States of the Copper Plates
After Rembrandt inspected an etching and pulled trial proofs, the etching plate was considered to be in its first state. If he was pleased with the trial proofs he would then pull an initial stock of prints for sale. If Rembrandt was displeased with the trial proofs he would make changes to the plate and pull a second set of trial proofs, and thus the plate would be in its second state. Every time changes were made to a plate and prints were pulled, it was considered to be a subsequent state of the plate.
Sometimes Rembrandt etchings only appeared in one state, meaning there was no more work done to the plate after he began making impressions from it. However, it often took many years for Rembrandt to finish a plate to his satisfaction. It was not uncommon for there to be as many as four or more states of the same etching, and collectors from Rembrandt’s time and after were eager to obtain prints of the various states. An example of an etching that Rembrandt took several years to complete is “The Raising of Lazarus: The Larger Plate (B.73),” which went through ten states (including trial proofs, according to Biorklund) before Rembrandt considered it finished.
The changes associated with each state vary from minor to drastic, and were achieved on the plate in a variety of ways. Etched lines can be rubbed out with a burnisher or scraped off, outlines can be strengthened, highlights toned down, lines can also be added or deepened, etc. While some changes are made to improve upon the etching artistically, reworking can be done to strengthen worn spots or generally weak plates so more quality impressions can be pulled.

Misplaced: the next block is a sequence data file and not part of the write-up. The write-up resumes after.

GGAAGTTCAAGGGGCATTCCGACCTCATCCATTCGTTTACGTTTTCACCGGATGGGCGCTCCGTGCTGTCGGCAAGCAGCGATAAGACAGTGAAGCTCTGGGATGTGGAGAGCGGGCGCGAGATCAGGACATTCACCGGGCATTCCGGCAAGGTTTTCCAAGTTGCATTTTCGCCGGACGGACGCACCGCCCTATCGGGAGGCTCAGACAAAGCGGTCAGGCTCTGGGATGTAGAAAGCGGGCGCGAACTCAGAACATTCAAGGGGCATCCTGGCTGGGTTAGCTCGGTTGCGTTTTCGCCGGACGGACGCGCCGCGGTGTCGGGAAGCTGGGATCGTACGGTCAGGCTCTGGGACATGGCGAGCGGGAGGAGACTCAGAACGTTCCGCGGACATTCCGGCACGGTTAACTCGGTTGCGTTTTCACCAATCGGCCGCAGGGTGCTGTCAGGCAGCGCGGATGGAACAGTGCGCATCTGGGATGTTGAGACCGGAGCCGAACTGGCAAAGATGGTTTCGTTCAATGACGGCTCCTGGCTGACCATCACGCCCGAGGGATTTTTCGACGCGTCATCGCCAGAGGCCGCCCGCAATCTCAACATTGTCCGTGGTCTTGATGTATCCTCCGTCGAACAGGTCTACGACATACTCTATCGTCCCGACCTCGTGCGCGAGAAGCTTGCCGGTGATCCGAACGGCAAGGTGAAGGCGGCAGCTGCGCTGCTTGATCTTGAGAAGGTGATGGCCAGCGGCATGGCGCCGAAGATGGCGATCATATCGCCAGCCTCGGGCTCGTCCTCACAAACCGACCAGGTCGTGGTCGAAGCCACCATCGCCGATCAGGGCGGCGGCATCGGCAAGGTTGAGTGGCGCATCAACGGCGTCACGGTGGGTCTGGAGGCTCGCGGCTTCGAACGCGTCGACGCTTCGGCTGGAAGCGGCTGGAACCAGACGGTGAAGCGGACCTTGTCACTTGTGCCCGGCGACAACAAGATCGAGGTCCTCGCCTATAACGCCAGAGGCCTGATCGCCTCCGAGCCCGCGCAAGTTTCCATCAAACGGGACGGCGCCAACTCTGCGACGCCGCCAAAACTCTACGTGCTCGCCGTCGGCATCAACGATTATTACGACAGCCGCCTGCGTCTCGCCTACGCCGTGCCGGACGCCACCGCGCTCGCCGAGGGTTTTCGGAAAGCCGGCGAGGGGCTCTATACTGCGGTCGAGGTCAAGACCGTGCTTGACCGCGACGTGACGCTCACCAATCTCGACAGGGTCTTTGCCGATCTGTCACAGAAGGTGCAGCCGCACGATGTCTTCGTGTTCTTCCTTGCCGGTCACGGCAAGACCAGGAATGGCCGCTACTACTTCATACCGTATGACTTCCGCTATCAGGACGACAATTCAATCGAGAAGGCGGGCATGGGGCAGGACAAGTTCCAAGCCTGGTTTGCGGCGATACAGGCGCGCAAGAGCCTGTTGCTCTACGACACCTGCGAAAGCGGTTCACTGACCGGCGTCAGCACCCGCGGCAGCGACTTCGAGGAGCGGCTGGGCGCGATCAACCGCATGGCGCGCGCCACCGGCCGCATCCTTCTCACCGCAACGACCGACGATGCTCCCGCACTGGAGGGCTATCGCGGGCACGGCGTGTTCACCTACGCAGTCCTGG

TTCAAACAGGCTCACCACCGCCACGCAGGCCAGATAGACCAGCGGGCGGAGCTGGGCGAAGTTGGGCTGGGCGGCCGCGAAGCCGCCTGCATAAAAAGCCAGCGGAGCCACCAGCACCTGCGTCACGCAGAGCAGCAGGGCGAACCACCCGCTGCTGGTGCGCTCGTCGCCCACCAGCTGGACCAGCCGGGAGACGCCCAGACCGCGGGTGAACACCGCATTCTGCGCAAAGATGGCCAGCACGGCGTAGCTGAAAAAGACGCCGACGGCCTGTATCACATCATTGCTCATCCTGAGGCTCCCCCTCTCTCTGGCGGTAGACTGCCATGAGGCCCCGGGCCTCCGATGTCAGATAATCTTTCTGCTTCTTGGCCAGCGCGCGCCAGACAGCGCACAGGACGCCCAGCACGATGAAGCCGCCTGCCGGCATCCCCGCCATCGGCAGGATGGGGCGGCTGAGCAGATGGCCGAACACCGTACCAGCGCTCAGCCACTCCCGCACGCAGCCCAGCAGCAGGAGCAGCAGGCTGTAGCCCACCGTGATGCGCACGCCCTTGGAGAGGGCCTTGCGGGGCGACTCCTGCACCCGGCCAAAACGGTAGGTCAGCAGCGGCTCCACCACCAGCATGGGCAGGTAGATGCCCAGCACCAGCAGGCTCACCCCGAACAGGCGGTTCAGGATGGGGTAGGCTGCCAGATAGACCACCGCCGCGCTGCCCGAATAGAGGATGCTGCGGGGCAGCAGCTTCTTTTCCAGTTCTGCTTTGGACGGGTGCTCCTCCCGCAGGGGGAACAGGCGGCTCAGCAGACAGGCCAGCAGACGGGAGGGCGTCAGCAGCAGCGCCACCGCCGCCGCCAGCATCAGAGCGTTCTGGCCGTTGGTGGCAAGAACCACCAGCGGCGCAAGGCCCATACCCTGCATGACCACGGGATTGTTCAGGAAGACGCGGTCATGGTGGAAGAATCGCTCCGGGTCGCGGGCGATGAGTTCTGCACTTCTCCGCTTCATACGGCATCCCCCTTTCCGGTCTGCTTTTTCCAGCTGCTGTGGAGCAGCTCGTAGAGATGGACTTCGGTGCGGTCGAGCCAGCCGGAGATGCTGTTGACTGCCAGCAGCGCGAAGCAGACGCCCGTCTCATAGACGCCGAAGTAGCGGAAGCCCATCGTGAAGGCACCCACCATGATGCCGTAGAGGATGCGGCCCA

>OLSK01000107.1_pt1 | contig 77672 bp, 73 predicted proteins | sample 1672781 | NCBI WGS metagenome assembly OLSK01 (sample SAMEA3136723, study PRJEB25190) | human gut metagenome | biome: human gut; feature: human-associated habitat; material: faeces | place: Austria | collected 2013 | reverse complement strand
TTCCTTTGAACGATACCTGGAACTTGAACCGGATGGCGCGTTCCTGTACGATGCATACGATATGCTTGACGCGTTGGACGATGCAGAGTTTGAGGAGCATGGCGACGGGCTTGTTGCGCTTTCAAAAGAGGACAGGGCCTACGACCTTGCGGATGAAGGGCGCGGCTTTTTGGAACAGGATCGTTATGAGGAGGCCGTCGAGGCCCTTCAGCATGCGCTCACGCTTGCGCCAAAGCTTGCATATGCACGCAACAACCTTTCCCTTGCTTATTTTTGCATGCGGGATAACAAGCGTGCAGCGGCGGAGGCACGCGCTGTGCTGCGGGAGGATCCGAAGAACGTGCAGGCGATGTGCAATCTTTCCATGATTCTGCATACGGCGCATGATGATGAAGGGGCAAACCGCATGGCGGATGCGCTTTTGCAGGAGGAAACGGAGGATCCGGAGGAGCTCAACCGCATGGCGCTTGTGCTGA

As previously stated, Rembrandt himself created various states of etchings, but after his death more states were also created on a majority of the plates that survived. This reworking was generally skillfully done and was needed so that good impressions could continue to be pulled. The first wave of new states after Rembrandt’s death came from C.H. Watelet who did a thorough job reworking the plates, making them look as close as possible to their original appearance. As the plates passed from P.F. Basan, August Jean, August and Michael Bernard, and Alvin Beaumont, they were retouched and re-bitten as they showed signs of wear.